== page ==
Indexation highlights system complexity

Indexation superannuation complexity

The potential indexation that will be applied to the transfer balance cap has again raised concerns over the complexity of the superannuation system.

The SMSF Association has reinforced its opposition to the added complexity the general transfer balance cap (TBC) indexation will bring to the superannuation system.

Reacting to the release of the December quarter 2022 consumer price index figure of 7.8 per cent, which confirmed indexation of up to $200,000 could be applied to the general TBC from 1 July 2023, and the flow-on effects this change will have, SMSF Association technical manager Fabian Bussoletti said it highlighted flaws in the current retirement savings framework.

To this end, Bussoletti noted the development had “the potential to cause confusion, mistakes and inadvertent cap breaches by superannuants and their professional advisers”.

Specifically, he noted the fact indexation of the general TBC will not only increase the general TBC but also the total super balance (TSB) thresholds dictating whether an individual can make non-concessional contributions, as well as the extent to which they can access the non-concessional contribution bring-forward provisions.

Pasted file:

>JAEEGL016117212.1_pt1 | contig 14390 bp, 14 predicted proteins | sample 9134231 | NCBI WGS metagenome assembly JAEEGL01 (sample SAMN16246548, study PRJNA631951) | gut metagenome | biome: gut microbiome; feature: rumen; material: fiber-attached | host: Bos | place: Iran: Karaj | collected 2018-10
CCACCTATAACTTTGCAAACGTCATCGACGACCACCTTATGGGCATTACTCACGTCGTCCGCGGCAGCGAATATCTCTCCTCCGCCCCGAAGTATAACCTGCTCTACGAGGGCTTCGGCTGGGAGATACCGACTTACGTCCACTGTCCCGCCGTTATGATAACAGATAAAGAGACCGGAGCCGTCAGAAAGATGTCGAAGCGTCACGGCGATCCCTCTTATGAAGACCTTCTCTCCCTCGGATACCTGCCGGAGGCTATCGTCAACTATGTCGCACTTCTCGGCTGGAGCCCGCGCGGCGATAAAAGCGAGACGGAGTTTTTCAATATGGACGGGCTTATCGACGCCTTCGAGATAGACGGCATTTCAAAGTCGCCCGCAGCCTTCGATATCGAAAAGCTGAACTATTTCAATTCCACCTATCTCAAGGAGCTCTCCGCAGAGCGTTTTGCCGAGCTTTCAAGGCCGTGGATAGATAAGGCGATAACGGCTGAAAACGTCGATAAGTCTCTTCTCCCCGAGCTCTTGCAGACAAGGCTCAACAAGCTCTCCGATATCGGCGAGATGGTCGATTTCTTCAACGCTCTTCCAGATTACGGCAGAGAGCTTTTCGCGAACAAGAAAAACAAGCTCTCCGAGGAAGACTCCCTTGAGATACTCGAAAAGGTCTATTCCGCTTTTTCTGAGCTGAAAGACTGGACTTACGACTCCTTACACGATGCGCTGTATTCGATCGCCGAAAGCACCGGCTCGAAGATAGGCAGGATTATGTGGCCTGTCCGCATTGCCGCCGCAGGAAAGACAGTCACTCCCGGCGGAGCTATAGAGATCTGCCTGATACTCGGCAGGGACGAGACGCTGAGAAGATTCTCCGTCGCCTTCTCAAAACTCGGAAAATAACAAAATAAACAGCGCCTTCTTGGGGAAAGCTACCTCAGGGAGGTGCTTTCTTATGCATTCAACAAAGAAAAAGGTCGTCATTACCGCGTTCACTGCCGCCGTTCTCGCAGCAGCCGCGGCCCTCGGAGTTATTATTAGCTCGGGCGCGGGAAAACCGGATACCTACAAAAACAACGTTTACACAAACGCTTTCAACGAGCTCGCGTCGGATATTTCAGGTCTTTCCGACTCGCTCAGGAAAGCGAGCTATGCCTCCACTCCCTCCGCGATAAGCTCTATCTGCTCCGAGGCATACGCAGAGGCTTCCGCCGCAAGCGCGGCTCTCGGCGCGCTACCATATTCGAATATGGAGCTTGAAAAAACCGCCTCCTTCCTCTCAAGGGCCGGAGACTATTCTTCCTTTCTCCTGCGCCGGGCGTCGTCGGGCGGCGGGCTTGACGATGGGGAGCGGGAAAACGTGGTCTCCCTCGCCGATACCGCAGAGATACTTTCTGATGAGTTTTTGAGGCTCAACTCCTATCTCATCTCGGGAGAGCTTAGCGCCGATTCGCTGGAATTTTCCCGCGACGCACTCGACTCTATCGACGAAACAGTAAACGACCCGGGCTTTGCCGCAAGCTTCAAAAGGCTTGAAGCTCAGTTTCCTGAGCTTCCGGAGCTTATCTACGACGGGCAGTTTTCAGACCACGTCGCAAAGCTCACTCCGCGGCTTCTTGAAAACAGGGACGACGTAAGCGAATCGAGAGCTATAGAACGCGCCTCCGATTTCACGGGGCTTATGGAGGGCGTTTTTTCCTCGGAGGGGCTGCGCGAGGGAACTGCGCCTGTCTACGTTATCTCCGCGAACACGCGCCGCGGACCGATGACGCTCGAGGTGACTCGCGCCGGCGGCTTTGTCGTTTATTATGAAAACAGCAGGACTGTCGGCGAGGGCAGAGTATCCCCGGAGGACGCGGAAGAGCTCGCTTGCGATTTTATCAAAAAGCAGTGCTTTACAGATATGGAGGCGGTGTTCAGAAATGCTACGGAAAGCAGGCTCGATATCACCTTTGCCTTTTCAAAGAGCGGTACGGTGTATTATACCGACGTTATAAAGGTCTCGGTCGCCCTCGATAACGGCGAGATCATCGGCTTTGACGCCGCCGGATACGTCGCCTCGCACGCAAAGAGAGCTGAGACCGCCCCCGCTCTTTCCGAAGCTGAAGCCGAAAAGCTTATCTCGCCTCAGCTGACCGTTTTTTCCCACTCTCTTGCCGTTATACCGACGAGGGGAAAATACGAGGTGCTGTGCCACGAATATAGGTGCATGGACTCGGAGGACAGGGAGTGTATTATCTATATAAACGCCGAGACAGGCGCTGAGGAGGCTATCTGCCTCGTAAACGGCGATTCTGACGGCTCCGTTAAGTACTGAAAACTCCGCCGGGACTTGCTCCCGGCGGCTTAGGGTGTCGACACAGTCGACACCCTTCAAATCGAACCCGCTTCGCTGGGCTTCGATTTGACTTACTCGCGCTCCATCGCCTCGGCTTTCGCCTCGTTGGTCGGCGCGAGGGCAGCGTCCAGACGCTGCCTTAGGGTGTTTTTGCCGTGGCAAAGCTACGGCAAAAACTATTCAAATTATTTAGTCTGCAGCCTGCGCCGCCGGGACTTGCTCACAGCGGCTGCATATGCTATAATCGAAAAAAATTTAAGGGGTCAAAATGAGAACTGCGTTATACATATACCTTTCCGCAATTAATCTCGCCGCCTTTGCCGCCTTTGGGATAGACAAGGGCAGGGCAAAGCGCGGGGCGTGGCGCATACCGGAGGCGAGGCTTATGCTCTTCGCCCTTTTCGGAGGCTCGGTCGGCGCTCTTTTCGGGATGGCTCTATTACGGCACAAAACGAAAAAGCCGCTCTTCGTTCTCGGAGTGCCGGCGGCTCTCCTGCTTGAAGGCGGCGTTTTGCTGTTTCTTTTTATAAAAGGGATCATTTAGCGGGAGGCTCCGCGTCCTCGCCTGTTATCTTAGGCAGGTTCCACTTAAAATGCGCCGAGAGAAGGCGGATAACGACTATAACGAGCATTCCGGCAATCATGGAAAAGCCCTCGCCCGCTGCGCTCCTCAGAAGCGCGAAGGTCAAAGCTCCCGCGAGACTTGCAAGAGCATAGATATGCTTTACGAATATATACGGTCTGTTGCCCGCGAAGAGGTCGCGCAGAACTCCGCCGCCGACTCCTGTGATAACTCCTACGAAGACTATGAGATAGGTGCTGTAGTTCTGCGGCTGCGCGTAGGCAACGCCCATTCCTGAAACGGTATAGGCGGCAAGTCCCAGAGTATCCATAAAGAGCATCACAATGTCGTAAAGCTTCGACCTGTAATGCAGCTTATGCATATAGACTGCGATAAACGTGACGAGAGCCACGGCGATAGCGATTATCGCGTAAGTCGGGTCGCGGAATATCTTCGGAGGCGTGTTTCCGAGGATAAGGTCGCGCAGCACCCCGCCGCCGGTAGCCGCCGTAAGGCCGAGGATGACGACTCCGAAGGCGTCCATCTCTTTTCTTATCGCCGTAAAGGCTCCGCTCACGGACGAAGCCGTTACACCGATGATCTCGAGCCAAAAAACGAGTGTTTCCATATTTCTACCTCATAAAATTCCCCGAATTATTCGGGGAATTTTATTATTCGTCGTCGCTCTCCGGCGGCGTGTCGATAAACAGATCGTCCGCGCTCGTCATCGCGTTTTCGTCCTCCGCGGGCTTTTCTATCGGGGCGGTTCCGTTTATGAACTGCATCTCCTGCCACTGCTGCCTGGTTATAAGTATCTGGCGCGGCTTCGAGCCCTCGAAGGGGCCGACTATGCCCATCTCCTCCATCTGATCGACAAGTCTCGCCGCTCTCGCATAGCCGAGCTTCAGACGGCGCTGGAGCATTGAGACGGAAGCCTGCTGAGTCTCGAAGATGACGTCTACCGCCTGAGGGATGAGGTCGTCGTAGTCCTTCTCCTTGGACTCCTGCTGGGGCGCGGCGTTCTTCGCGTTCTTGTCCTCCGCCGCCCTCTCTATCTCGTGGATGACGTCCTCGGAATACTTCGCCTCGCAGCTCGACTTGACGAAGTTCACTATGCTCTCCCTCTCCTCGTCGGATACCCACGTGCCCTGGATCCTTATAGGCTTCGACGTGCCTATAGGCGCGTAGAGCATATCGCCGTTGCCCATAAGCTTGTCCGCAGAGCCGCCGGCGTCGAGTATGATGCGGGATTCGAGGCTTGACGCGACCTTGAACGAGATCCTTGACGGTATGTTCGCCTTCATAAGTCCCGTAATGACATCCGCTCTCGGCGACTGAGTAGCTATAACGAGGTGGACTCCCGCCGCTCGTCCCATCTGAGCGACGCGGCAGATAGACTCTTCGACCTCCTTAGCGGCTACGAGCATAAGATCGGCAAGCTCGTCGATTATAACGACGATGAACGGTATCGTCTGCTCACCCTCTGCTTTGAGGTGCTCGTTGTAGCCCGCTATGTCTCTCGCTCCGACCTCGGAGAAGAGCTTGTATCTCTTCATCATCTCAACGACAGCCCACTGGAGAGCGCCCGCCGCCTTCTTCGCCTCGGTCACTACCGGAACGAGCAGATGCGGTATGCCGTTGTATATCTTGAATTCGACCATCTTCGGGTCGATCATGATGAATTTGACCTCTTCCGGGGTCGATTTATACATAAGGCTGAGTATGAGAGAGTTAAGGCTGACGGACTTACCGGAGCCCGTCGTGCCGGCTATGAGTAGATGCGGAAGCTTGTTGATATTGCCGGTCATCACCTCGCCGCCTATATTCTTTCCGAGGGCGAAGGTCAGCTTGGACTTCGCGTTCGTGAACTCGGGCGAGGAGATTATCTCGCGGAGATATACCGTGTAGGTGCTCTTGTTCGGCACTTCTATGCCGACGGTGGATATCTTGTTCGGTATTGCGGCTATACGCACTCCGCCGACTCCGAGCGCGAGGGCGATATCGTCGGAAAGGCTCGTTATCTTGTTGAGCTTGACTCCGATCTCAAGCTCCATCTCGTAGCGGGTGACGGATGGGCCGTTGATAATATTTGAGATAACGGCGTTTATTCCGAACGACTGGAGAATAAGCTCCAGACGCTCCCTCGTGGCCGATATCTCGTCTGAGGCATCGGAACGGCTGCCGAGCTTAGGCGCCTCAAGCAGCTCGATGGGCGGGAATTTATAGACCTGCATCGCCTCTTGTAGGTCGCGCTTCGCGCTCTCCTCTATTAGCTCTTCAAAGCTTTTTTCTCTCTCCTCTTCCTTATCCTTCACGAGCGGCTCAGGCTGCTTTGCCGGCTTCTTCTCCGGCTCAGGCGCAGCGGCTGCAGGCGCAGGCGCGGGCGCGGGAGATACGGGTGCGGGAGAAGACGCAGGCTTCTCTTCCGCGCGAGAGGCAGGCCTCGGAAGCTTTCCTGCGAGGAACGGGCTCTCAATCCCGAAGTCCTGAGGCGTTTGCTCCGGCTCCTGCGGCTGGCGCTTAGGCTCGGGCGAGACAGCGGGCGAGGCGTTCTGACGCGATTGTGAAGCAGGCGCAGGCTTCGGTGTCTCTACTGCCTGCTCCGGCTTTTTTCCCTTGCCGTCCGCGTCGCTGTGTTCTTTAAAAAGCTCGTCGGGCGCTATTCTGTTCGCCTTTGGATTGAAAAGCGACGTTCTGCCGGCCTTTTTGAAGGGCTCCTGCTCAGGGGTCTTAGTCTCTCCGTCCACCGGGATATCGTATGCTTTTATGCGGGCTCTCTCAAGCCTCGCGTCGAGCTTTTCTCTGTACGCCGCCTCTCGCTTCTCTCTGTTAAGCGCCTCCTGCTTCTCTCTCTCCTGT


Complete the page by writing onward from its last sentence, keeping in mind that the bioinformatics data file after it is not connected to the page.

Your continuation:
Further, he reminded SMSF Association members the TSB limits for other superannuation elements will be unchanged. These include having the recent retiree work test exemption remaining at $300,000, the catch-up concessional contributions staying at $500,000 and the disregarded small fund asset rule pertaining to exempt current pension income calculations still set at $1.6 million.

According to Bussoletti, the situation presents a good opportunity to highlight the industry body’s long-held position regarding two elements of the current framework, the first being a call for the simplification of TBCs.

“The indexation of the TBC on 1 July 2021 and now in 2023 has added further complexity to the superannuation system. The system has shifted from having a single cap of $1.6 million to individual caps ranging from $1.6 to $1.9 million causing confusion and increased costs across the sector,” he noted.

The SMSF Association has also led a push to reduce the number of TSB thresholds in play.

“The introduction of multiple TSB thresholds is unnecessarily adding to the complexity of the superannuation system. This is further compounded by the fact that some of these thresholds are indexed, while others are not. This has made it increasingly difficult for individuals to understand the superannuation system and their options,” Bussoletti said.

In addition, he warned advisers to be wary of any further legislative changes in the immediate future.

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